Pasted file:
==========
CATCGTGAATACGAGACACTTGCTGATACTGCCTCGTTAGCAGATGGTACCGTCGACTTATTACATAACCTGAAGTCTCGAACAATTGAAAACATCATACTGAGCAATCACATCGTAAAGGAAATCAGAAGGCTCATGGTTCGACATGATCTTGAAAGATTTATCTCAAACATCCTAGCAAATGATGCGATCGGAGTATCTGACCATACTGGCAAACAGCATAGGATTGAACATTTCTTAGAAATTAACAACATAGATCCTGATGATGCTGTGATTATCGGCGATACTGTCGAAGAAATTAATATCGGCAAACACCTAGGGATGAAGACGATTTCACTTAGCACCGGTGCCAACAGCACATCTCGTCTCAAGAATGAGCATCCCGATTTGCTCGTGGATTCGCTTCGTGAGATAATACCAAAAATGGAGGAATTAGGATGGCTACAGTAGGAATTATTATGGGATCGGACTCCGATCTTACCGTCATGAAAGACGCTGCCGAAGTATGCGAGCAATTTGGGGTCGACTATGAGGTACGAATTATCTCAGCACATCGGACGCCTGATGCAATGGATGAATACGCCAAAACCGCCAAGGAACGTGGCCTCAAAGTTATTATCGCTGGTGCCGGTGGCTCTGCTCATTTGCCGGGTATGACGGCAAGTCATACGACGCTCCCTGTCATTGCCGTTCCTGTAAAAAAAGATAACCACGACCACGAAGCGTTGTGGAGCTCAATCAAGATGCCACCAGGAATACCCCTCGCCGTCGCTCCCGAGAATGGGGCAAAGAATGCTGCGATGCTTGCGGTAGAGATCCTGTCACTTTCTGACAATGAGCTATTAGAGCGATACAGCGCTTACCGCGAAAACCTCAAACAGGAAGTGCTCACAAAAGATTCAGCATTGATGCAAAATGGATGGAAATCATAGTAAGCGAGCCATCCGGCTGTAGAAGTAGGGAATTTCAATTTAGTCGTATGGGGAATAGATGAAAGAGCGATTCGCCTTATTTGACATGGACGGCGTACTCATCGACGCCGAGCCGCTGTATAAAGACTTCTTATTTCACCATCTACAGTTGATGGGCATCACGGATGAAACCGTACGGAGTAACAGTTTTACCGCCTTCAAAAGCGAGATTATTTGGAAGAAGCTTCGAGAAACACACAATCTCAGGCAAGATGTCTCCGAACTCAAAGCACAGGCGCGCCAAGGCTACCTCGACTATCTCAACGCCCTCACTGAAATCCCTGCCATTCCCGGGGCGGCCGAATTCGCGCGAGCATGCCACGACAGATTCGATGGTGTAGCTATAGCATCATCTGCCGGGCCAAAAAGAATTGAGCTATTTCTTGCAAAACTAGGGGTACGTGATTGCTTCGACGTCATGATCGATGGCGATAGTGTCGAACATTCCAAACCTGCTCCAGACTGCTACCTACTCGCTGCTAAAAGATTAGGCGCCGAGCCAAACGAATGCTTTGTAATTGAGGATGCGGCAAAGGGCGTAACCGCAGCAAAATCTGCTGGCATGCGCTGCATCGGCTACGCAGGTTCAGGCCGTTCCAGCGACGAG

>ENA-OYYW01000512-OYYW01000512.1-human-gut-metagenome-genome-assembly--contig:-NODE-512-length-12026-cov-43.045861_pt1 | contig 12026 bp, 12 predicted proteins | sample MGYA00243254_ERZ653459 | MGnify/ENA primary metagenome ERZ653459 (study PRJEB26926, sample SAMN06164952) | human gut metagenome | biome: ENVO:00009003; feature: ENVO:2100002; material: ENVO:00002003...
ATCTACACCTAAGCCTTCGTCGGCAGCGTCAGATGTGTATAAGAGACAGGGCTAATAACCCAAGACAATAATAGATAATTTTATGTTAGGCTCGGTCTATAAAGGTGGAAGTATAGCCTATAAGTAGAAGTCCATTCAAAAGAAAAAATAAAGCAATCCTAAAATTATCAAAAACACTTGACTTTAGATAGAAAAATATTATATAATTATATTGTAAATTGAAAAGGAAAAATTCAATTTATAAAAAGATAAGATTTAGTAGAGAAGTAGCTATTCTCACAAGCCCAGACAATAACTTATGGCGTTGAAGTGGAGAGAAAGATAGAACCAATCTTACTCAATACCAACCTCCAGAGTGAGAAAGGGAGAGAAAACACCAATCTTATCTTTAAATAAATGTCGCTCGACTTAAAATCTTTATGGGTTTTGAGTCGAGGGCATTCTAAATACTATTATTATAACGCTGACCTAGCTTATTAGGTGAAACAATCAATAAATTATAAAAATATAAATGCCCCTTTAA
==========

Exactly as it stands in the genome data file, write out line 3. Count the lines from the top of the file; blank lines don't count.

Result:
ATCTACACCTAAGCCTTCGTCGGCAGCGTCAGATGTGTATAAGAGACAGGGCTAATAACCCAAGACAATAATAGATAATTTTATGTTAGGCTCGGTCTATAAAGGTGGAAGTATAGCCTATAAGTAGAAGTCCATTCAAAAGAAAAAATAAAGCAATCCTAAAATTATCAAAAACACTTGACTTTAGATAGAAAAATATTATATAATTATATTGTAAATTGAAAAGGAAAAATTCAATTTATAAAAAGATAAGATTTAGTAGAGAAGTAGCTATTCTCACAAGCCCAGACAATAACTTATGGCGTTGAAGTGGAGAGAAAGATAGAACCAATCTTACTCAATACCAACCTCCAGAGTGAGAAAGGGAGAGAAAACACCAATCTTATCTTTAAATAAATGTCGCTCGACTTAAAATCTTTATGGGTTTTGAGTCGAGGGCATTCTAAATACTATTATTATAACGCTGACCTAGCTTATTAGGTGAAACAATCAATAAATTATAAAAATATAAATGCCCCTTTAA